In this telepathic interogation scene from Star Wars, Kylo Ren and Rey are able to see thought processes, images and feelings which rest in each other’s minds. As far as I’m concerned, they would still not be able to answer the important question that initiates The Pressure of Light’s inquiry into remembered-thinking: how do I know for certain that I had the thoughts that I remember having? These Jedi are able to read what cognitive information processing events a conscious mind could perceive, but can they see what information processing events are actually experienced by a conscious mind? I say no, because the nature of thought exhibits qualities that can only exist for memory, not for present-moment experiences: they occur in units, with beginnings and ends, that allow them to exist as perfect iterations of each other, and subsequently to connect through contextual and causal relationships. No thought, feeling or experience of awareness maintains the messy continuity of interaction that all external-universe experiences contain. This is why my essay shows that repetition (or permanence), and subsequently causal and contextual relationships, are born from conscious minds, and do not exist in the universe-external.
If Rey and Kylo Ren were to do an experiment, where Rey said, “I remember imagining Jakku just a couple seconds ago, the market to be specific, and I remember the image I imagined quite clearly. Can you confirm for me that I really did imagine the market at Jakku, exactly as I remember imaginging it?” I believe in this case Kylo Ren could say, “Well, I can see your memory of Jakku, and I can see the market, and I can see the feelings you have when you imagine it, and I can also see the memory you have of remembering imaginging the market. But I don’t know for sure that your memory of imagining the market matches up exactly with the actual imagining experience you had two seconds ago.” The only way Kylo Ren could accomplish this task is by first viewing the imagining in action, watching it play out exactly as Rey saw it play out, then read her memory of imagining the market, and confirm for her that the in-action scene matches with what’s in her thinking-memory. But again, I believe this is impossible, because thoughts don’t play out in the present moment the way the body interacts with the universe in a present moment. Every conscious mind has memories of thinking, but the capacity to confirm the validity of that memory is beyond even Jedi with powers as great as any human can imagine. This is why I claim to have made a discovery about consciousness that is dependent entirely on a philosophical, specifically epistemological, investigation, and in fact partially characterized by the fact that no neurological correlates can possibly exist for this important quality of conscious minds.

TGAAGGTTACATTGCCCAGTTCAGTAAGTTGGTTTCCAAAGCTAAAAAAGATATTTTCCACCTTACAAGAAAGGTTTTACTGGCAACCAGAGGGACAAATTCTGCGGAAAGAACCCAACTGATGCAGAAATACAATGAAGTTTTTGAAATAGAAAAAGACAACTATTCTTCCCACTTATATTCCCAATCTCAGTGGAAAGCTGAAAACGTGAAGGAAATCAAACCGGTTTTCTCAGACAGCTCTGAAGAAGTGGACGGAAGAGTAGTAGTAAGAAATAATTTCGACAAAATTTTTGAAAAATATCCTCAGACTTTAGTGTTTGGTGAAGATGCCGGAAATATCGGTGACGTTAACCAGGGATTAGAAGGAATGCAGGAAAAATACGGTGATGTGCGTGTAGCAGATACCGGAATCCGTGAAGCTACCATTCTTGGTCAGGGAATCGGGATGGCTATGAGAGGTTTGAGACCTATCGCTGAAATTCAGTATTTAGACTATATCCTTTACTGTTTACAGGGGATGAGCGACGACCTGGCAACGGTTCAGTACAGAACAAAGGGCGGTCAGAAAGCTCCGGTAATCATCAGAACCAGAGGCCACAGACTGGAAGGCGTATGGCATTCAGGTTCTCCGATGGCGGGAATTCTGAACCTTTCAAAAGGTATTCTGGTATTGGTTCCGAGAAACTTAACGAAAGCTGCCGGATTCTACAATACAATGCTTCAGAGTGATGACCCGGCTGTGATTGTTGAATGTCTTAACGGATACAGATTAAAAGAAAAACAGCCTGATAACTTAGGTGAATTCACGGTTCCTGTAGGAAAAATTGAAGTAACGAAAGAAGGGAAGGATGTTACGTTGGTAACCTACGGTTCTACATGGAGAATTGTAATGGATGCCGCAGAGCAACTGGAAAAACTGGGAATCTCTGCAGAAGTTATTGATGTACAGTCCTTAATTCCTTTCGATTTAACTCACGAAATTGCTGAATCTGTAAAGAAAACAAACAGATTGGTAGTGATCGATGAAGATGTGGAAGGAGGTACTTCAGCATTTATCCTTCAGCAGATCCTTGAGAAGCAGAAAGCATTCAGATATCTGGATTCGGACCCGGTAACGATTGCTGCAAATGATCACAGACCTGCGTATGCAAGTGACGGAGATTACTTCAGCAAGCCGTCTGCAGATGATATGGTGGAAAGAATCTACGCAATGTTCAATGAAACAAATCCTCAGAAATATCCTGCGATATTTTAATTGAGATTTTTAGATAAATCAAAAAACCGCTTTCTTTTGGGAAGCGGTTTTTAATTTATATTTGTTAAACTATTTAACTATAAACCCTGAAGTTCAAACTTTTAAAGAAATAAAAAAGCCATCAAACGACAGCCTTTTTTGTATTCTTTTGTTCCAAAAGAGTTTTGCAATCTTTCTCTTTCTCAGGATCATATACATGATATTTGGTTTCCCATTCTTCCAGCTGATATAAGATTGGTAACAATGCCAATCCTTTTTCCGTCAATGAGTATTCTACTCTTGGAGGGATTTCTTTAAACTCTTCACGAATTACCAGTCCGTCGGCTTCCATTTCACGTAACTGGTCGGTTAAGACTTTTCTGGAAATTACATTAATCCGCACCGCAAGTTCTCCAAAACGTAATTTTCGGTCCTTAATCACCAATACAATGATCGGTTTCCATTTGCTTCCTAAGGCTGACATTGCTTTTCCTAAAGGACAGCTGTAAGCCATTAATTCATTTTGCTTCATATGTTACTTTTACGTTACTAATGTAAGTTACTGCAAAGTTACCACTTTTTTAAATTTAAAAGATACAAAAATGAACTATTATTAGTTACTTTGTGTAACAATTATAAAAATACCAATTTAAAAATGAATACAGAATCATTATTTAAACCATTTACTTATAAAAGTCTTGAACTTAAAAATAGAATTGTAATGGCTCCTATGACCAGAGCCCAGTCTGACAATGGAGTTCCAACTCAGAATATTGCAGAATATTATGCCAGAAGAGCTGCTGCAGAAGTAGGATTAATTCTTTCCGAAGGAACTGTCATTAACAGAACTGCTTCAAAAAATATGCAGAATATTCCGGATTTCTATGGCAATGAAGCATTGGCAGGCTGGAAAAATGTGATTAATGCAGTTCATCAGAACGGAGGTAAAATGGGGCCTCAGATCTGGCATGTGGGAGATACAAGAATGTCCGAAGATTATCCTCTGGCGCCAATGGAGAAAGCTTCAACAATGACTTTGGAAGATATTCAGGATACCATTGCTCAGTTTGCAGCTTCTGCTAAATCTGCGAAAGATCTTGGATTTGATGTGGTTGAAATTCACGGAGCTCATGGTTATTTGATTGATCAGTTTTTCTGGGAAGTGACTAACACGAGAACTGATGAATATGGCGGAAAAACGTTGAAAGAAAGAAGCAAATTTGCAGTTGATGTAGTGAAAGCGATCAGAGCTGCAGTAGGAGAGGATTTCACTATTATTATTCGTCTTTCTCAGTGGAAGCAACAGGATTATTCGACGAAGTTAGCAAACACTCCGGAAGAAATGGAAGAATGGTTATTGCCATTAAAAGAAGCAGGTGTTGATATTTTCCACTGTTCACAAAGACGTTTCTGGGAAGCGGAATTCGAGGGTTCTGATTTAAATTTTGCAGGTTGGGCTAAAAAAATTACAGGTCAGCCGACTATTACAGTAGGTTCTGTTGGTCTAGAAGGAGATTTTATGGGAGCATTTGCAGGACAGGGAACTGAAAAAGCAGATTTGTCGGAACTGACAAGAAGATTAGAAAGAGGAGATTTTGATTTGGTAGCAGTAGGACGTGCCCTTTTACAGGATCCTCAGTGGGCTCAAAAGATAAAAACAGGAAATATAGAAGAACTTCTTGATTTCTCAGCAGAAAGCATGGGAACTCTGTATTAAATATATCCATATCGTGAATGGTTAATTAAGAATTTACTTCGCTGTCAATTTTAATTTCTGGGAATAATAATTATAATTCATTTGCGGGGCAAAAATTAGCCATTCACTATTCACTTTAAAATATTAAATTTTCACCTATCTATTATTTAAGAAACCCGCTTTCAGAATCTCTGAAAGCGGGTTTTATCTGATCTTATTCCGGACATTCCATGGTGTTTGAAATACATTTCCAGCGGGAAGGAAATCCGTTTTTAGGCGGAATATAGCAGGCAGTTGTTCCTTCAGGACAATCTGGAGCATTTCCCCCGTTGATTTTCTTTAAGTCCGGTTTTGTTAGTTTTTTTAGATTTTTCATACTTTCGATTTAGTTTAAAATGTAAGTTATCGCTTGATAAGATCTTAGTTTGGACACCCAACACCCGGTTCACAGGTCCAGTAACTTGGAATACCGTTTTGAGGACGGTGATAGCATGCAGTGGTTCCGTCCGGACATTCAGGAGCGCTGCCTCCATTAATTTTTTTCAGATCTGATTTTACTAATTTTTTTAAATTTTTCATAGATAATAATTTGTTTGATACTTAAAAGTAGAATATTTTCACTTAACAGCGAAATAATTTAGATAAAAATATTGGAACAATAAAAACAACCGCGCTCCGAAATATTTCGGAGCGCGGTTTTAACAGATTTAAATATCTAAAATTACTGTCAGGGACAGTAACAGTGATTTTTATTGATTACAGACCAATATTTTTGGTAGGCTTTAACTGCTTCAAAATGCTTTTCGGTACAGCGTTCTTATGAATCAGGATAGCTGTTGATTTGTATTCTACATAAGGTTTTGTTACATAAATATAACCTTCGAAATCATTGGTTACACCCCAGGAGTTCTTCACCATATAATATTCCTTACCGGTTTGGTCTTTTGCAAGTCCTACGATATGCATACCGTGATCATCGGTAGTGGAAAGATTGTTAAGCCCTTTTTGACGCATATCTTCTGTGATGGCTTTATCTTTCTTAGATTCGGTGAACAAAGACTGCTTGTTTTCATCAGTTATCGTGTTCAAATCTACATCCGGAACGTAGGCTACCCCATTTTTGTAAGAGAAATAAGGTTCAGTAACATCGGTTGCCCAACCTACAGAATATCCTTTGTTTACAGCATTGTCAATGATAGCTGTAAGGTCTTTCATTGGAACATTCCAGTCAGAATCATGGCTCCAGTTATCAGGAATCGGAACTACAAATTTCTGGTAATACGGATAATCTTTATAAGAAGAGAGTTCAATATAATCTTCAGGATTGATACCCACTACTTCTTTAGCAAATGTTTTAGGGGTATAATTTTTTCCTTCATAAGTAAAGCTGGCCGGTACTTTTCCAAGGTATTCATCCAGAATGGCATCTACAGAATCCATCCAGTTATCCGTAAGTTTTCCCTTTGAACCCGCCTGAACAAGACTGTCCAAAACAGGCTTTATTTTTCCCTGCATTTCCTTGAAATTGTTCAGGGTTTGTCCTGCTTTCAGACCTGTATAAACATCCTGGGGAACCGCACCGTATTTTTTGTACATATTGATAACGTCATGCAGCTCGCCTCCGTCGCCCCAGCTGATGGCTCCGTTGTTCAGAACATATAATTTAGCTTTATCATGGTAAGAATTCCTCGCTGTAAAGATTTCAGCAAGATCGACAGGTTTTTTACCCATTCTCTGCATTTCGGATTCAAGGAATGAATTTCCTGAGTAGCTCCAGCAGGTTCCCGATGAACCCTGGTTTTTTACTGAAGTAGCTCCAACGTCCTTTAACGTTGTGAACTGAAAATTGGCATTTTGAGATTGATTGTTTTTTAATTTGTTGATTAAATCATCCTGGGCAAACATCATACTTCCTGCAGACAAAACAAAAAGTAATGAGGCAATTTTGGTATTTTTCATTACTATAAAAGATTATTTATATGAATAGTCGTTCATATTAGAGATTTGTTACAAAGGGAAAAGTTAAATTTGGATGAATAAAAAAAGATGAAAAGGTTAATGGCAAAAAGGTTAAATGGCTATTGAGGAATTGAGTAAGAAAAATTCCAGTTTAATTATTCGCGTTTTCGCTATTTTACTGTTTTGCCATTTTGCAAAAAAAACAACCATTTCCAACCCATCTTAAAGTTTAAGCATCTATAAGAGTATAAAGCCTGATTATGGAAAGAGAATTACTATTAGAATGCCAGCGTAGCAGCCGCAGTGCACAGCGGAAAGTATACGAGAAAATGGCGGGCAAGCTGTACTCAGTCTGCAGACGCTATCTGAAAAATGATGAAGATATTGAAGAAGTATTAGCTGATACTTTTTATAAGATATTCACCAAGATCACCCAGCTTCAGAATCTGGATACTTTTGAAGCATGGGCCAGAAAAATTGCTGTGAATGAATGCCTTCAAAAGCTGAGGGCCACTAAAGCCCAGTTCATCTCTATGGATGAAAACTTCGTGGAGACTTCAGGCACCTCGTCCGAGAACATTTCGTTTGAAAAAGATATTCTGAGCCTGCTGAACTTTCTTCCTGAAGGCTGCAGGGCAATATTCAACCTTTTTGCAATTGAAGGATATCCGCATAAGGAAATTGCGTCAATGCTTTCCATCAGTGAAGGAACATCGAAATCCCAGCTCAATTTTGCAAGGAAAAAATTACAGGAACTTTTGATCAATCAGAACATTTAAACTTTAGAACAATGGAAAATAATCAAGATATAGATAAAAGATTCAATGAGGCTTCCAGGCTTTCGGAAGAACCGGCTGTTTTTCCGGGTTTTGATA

In this section I characterize my view of memories of life-external, highlighting, importantly, the dependable presence of heterogeneity in external-events.